Antibiotic (Doxycycline)
Can 'Turn Off Cancer'

From Dr. Alan Cantwell, MD
Regarding this BBC News report, October 10, 2004........
For more than a century a small group of researchers, including myself, have implicated bacteria in cancer (see my book, THE CANCER MICROBE, Aries Rising Press). Now it turns out that a common antibiotic -- doxycycline -- can turn off a gene in mice that leads to liver cancer.
Let's hope it doesn't take another century for scientists and physicians to follow up on this, and to explain why they keep ignoring cancer-causing bacteria. For more information on "cancer microbes" -- go to and type in those exact words.
Alan Cantwell, M.D.
Antibiotic Can 'Turn Off Cancer'
BBC News
Scientists have shown that a common antibiotic can turn off cancer cells in mice, offering hope of new treatments for cancer patients.
The antibiotic worked by turning off a gene called Myc, which is known to trigger cancer.
Mice remained cancer free for as long as they took the drug. When it was stopped they developed liver cancer, the Stanford University team found.
Cancer experts said the Nature study held promise for human cancer drugs.
Cancer Switch
The findings might also apply to cancers of the breast, bowel and prostate, the researchers hope.
This is because all of these cancers, as well as liver cancer, begin in cells that line the body called epithelial cells.
According to Cancer Research UK, the gene may contribute to as many as one in seven cancer deaths.
The Stanford scientists studied mice whose liver cells had been altered to carry a modified Myc gene known to cause cancer.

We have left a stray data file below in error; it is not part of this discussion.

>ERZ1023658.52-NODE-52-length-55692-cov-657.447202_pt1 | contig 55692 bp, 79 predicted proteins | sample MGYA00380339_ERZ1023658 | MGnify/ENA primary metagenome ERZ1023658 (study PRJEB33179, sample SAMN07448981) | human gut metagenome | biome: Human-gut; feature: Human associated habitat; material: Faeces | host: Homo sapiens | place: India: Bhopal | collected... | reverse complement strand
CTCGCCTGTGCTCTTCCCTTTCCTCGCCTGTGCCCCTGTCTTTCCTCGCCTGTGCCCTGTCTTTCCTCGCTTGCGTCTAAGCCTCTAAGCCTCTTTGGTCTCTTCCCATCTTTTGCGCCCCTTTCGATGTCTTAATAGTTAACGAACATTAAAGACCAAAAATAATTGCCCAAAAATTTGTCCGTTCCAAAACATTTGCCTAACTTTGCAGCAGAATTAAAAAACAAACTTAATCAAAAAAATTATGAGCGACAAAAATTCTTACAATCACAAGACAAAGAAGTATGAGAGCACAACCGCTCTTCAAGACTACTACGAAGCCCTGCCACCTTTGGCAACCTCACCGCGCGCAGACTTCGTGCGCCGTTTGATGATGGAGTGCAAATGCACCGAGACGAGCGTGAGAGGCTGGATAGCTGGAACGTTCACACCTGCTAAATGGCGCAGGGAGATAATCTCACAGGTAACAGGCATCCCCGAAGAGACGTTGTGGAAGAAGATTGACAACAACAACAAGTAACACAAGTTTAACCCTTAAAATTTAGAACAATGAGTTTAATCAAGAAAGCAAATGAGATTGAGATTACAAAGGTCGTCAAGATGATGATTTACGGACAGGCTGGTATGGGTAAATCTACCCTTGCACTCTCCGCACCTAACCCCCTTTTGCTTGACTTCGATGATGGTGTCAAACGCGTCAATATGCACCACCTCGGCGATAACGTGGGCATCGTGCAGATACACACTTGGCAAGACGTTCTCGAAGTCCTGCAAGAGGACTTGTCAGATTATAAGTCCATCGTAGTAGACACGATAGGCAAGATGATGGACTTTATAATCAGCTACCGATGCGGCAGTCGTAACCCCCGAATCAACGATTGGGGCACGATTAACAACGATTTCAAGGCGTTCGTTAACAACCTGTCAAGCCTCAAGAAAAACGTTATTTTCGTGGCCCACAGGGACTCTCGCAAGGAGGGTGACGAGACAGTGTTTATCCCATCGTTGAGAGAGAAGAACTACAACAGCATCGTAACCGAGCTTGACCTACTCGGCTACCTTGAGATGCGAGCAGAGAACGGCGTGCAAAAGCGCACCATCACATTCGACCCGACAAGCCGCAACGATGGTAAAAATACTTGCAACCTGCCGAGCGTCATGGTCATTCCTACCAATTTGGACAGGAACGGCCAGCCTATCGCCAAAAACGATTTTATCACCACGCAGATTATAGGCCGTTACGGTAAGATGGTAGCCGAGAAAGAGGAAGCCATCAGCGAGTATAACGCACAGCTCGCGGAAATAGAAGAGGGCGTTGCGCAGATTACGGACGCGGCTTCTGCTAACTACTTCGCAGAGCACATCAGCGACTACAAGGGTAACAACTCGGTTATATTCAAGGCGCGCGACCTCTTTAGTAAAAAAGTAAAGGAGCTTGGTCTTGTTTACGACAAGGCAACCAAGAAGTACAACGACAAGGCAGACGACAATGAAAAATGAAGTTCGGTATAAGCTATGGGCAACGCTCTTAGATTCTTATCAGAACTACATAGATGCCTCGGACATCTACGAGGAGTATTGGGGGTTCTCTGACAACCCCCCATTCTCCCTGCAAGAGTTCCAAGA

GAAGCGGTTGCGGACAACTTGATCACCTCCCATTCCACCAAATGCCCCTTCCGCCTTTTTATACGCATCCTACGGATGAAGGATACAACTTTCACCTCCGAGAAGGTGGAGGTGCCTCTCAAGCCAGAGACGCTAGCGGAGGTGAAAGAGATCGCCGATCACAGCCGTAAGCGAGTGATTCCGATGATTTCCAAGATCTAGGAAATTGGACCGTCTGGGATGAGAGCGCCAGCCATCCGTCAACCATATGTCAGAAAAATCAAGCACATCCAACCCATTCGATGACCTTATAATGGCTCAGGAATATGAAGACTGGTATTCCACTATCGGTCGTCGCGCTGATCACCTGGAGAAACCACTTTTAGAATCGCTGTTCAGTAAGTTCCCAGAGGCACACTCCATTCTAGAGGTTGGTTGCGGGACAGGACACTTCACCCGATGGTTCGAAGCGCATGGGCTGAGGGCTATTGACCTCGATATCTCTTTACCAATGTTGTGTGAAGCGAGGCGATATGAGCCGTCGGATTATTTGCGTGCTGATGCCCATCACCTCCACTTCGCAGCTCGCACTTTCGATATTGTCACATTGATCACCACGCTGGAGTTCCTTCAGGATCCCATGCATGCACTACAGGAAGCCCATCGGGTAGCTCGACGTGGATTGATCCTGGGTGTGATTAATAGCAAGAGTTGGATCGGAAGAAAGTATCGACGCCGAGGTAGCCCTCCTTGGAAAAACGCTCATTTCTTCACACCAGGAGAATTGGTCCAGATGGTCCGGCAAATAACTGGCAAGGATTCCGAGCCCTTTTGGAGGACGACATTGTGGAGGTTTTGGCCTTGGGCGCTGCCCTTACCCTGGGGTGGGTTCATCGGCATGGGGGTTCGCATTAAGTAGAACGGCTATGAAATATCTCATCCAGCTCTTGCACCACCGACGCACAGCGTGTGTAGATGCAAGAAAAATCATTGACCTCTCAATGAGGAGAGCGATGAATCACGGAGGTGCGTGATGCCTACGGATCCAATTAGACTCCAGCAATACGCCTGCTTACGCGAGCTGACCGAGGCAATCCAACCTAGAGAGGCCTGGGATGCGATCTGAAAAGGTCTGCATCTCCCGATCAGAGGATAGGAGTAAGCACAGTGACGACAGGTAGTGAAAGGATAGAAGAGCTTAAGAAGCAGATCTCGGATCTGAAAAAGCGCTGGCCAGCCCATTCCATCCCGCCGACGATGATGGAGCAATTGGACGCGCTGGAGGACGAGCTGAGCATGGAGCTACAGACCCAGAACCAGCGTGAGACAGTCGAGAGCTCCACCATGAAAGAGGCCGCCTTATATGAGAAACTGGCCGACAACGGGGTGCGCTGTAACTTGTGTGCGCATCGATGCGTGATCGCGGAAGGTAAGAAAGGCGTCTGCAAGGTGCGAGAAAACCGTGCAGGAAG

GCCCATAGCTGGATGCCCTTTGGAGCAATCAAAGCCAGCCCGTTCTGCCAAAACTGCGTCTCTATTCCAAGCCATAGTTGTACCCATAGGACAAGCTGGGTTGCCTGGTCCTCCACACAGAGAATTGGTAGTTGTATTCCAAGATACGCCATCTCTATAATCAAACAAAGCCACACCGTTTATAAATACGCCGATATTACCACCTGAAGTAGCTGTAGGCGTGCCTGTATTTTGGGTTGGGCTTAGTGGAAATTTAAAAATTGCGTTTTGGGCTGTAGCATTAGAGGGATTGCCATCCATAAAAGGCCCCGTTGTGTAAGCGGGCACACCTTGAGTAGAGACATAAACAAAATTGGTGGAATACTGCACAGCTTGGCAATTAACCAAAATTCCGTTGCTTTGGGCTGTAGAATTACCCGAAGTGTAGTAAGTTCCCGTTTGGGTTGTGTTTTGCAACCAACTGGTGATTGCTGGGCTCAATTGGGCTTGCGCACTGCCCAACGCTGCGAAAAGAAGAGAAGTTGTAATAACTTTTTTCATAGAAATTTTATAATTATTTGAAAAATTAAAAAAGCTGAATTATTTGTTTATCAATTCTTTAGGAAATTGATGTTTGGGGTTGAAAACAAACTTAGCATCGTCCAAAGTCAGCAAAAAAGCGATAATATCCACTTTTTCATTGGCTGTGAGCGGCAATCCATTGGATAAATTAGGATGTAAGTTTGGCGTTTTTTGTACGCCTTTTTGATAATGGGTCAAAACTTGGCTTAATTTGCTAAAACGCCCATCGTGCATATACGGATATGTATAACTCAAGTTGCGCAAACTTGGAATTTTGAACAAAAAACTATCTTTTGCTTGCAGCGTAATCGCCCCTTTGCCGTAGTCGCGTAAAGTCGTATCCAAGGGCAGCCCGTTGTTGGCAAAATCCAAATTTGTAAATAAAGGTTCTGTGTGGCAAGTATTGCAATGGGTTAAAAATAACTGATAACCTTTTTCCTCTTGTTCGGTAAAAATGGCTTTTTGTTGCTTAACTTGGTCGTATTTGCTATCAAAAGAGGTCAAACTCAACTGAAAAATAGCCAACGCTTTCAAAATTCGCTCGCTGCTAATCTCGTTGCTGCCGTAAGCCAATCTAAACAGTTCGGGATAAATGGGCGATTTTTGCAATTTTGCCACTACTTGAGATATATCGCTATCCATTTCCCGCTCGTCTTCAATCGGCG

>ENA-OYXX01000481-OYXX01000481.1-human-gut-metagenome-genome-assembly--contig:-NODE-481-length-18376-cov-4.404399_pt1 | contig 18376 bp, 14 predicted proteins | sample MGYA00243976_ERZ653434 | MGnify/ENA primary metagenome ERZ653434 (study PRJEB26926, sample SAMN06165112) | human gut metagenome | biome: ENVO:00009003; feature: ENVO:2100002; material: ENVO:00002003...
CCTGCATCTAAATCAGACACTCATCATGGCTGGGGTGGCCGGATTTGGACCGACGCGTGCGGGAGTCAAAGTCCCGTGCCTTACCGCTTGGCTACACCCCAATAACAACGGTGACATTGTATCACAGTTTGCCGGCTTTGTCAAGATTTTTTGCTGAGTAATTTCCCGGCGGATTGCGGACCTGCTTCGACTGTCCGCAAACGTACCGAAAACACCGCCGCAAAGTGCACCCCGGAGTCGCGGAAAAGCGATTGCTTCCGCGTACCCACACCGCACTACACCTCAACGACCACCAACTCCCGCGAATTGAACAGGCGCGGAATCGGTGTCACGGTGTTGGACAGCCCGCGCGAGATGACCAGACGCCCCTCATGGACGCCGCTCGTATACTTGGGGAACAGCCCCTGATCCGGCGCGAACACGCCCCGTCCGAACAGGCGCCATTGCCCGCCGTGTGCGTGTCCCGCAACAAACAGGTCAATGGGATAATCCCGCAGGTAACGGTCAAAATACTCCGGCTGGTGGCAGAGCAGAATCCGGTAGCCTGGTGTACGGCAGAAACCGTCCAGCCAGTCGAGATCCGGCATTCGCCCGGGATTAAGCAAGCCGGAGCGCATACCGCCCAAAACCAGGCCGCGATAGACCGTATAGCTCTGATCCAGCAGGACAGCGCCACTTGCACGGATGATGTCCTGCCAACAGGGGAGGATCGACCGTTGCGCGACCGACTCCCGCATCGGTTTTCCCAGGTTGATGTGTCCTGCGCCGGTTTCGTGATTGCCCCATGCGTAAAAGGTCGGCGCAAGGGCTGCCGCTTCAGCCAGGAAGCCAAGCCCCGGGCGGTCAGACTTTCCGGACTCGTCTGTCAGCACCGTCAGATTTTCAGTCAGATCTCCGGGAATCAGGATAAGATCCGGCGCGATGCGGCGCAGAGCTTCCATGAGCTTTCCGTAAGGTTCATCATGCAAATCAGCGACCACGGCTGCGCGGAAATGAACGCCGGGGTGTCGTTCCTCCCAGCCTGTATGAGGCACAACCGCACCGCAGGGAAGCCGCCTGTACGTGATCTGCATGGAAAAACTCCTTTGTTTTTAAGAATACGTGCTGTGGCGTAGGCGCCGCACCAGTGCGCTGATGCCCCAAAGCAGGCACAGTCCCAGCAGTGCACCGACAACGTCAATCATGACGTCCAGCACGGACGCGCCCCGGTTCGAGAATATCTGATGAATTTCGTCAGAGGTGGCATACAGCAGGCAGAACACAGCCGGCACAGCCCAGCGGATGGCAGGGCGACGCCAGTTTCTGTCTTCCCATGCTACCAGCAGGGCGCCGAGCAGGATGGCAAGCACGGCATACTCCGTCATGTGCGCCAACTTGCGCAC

Myc controls cell division. Unlike the normal version of the gene, the modified version stayed permanently switched on, meaning cells were constantly dividing and some became cancerous.
Feeding the mice the antibiotic doxycyline turned the faulty Myc gene off so cancer growth was blocked.
When the researchers stopped the doxycycline the mice developed aggressive liver cancer.
Reintroducing doxycycline into their feed not only turned Myc back off, blocking further cancer growth, but it also turned the cancer cells back to normal.
Reversing Cancer
Lead researcher Dr Dean Felsher said: "The exciting thing is you can turn cancer cells into something that appears to be normal."
But he said even though the cells looked normal, they still had the ability to become cancerous if the antibiotic were to be stopped.
This could explain why some cancers come back after people have had chemotherapy, he said.
"This is a terrible cancer. Anything that is encouraging in liver cancer may be important," he said.
Dr Elaine Vickers, science information officer for Cancer Research UK, said: "The Myc gene is known to be overactive in many types of cancer.
"Estimates suggest that the gene may contribute to as many as one in seven cancer deaths.
"This research is very interesting.
"It adds to the weight of evidence suggesting that drugs blocking Myc might be effective cancer treatments in the future."



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